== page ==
Apparently, the sun is approaching what’s known as solar maximum—the high point in its roughly 11-year cycle of activity, according to National Geographic.

Scientists anticipate stronger storms around solar max, in 2013. So while Rich Lordan from the Electric Power Research Institute said that “based on the data and the scenarios we can reasonably expect, I believe the power-delivery system can operate through a solar storm,” overall the danger is becoming more critical.

A Century of Disasters

May 30, 2011 at 8:40 am By Roz Potter

From Slate Magazine, Link

This will be the century of disasters.

In the same way that the 20th century was the century of world wars, genocide, and grinding ideological conflict, the 21st will be the century of natural disasters and technological crises and unholy combinations of the two. It’ll be the century when the things that we count on to go right will, for whatever reason, go wrong.

Late last month, as the Mississippi River rose in what is destined to be the worst flood in decades, and as the residents of Alabama and other states rummaged through the debris of a historic tornado outbreak, physicists at a meeting in Anaheim, Calif., had a discussion about the dangers posed by the sun.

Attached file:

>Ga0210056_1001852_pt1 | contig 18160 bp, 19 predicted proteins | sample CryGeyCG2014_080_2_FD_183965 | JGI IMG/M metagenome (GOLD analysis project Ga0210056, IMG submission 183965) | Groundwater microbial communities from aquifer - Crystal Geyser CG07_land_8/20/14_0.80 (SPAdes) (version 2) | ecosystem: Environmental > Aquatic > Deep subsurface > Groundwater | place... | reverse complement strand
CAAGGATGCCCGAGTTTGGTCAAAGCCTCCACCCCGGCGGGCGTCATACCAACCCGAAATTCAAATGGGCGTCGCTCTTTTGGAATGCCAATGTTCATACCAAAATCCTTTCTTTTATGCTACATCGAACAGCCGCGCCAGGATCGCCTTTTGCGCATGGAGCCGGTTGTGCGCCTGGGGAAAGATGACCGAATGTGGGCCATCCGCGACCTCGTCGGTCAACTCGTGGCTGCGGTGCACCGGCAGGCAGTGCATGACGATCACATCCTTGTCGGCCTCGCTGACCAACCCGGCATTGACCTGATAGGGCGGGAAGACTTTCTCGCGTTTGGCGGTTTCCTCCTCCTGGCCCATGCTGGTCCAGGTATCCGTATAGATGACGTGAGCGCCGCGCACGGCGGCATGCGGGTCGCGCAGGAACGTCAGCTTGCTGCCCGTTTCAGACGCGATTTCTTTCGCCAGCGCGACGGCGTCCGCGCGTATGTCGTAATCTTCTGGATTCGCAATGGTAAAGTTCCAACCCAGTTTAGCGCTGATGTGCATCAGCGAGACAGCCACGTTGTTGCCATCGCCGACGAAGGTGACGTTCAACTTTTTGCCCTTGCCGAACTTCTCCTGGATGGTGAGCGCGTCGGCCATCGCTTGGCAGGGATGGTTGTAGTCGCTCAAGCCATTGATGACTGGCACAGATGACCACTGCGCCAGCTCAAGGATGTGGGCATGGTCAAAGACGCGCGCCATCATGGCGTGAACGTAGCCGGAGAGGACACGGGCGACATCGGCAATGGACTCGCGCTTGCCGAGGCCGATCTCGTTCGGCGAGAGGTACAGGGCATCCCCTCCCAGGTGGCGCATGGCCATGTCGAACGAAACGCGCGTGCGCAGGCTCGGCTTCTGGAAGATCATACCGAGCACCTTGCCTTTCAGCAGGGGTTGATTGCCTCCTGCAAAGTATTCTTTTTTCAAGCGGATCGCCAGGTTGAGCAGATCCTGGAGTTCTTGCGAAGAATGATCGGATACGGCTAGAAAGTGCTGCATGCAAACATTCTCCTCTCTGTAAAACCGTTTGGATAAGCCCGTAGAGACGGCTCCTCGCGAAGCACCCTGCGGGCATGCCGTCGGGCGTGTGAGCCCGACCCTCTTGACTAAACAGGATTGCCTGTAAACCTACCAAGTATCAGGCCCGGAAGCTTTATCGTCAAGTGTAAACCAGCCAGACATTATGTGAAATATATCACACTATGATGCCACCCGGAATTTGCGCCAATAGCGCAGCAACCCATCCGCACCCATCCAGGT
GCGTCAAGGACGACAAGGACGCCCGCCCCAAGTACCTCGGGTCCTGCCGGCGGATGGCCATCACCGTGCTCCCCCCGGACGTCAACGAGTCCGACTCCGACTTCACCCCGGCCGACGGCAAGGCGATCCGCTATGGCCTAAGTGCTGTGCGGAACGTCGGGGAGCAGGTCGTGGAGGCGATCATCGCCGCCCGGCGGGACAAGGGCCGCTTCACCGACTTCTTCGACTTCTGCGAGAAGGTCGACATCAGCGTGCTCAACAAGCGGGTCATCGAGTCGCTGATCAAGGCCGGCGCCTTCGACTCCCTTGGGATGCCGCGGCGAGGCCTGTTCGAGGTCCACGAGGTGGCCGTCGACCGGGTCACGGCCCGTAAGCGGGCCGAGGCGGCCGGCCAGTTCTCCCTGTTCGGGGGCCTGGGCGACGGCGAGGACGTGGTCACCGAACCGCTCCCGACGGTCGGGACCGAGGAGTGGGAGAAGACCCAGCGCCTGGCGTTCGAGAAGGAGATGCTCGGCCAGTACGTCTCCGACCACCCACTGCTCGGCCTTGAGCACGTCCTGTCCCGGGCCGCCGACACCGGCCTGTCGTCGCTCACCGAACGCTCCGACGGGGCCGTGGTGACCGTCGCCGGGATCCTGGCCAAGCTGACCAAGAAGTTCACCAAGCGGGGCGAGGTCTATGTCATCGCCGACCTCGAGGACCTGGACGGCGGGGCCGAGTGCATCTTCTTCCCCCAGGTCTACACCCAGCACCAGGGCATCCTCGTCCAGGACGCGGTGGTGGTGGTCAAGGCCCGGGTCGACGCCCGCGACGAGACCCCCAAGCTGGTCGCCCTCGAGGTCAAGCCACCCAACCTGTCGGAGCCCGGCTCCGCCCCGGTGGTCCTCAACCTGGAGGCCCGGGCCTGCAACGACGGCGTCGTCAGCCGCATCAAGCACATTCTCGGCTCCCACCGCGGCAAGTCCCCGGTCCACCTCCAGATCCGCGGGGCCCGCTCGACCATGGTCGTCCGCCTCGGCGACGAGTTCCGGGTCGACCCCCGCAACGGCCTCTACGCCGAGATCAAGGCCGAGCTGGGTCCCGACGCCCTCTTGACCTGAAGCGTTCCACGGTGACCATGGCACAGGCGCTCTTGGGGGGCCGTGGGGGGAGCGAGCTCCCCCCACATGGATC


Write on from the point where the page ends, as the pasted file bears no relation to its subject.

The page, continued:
Solar flares, scientists believe, are a disaster waiting to happen. Thus one of the sessions at the American Physical Society’s annual meeting was devoted to discussing the hazard of electromagnetic pulses (EMPs) caused by solar flares or terrorist attacks. Such pulses could fry transformers and knock out the electrical grid over much of the nation. Last year the Oak Ridge National Laboratory released a study saying the damage might take years to fix and cost trillions of dollars.

But maybe even that’s not the disaster people should be worrying about. Maybe they should worry instead about the ARkStorm. That’s the name the U.S. Geological Survey’s Multihazards Demonstration Project gave to a hypothetical storm that would essentially turn much of California’s Central Valley into a bathtub. It has happened before, in 1861-62, when it rained for 45 straight days. The USGS explains: “The ARkStorm draws heat and moisture from the tropical Pacific, forming a series of Atmospheric Rivers (ARs) that approach the ferocity of hurricanes and then slam into the U.S. West Coast over several weeks.” The result, the USGS determined, could be a flood that would cost $725 billion in direct property losses and economic impact.